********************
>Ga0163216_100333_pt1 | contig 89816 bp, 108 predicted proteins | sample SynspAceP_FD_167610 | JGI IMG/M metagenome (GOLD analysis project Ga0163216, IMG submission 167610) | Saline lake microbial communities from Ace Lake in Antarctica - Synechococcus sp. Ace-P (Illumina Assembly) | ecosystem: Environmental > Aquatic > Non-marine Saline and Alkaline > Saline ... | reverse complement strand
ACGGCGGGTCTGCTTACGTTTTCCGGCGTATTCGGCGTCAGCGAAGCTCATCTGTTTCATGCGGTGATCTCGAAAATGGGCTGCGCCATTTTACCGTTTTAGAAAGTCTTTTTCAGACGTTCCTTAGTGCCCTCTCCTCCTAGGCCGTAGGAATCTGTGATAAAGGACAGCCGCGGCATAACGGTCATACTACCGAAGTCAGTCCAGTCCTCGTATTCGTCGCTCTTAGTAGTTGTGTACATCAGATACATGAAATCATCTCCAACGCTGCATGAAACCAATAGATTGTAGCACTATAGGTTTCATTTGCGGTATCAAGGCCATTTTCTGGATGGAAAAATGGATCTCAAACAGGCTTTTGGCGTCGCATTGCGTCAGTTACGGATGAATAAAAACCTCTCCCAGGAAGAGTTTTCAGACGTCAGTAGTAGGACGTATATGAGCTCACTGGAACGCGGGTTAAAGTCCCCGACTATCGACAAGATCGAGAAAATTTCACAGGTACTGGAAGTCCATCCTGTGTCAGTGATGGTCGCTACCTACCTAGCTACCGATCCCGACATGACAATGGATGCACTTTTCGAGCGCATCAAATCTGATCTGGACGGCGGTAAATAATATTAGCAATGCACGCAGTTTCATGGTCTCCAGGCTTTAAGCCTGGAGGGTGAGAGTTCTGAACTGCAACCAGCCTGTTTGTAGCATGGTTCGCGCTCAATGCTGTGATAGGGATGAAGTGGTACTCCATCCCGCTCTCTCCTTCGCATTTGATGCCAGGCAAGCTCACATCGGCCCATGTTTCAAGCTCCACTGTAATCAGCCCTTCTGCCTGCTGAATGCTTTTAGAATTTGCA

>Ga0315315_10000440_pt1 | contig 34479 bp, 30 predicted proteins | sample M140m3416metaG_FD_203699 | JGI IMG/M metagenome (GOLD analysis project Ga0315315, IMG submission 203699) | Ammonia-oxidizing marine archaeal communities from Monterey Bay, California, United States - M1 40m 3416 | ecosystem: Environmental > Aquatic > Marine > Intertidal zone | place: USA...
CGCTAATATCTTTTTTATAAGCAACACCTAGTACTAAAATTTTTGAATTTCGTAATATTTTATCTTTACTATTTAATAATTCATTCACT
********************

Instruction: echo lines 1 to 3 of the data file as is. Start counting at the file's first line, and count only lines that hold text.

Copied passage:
>Ga0163216_100333_pt1 | contig 89816 bp, 108 predicted proteins | sample SynspAceP_FD_167610 | JGI IMG/M metagenome (GOLD analysis project Ga0163216, IMG submission 167610) | Saline lake microbial communities from Ace Lake in Antarctica - Synechococcus sp. Ace-P (Illumina Assembly) | ecosystem: Environmental > Aquatic > Non-marine Saline and Alkaline > Saline ... | reverse complement strand
ACGGCGGGTCTGCTTACGTTTTCCGGCGTATTCGGCGTCAGCGAAGCTCATCTGTTTCATGCGGTGATCTCGAAAATGGGCTGCGCCATTTTACCGTTTTAGAAAGTCTTTTTCAGACGTTCCTTAGTGCCCTCTCCTCCTAGGCCGTAGGAATCTGTGATAAAGGACAGCCGCGGCATAACGGTCATACTACCGAAGTCAGTCCAGTCCTCGTATTCGTCGCTCTTAGTAGTTGTGTACATCAGATACATGAAATCATCTCCAACGCTGCATGAAACCAATAGATTGTAGCACTATAGGTTTCATTTGCGGTATCAAGGCCATTTTCTGGATGGAAAAATGGATCTCAAACAGGCTTTTGGCGTCGCATTGCGTCAGTTACGGATGAATAAAAACCTCTCCCAGGAAGAGTTTTCAGACGTCAGTAGTAGGACGTATATGAGCTCACTGGAACGCGGGTTAAAGTCCCCGACTATCGACAAGATCGAGAAAATTTCACAGGTACTGGAAGTCCATCCTGTGTCAGTGATGGTCGCTACCTACCTAGCTACCGATCCCGACATGACAATGGATGCACTTTTCGAGCGCATCAAATCTGATCTGGACGGCGGTAAATAATATTAGCAATGCACGCAGTTTCATGGTCTCCAGGCTTTAAGCCTGGAGGGTGAGAGTTCTGAACTGCAACCAGCCTGTTTGTAGCATGGTTCGCGCTCAATGCTGTGATAGGGATGAAGTGGTACTCCATCCCGCTCTCTCCTTCGCATTTGATGCCAGGCAAGCTCACATCGGCCCATGTTTCAAGCTCCACTGTAATCAGCCCTTCTGCCTGCTGAATGCTTTTAGAATTTGCA

>Ga0315315_10000440_pt1 | contig 34479 bp, 30 predicted proteins | sample M140m3416metaG_FD_203699 | JGI IMG/M metagenome (GOLD analysis project Ga0315315, IMG submission 203699) | Ammonia-oxidizing marine archaeal communities from Monterey Bay, California, United States - M1 40m 3416 | ecosystem: Environmental > Aquatic > Marine > Intertidal zone | place: USA...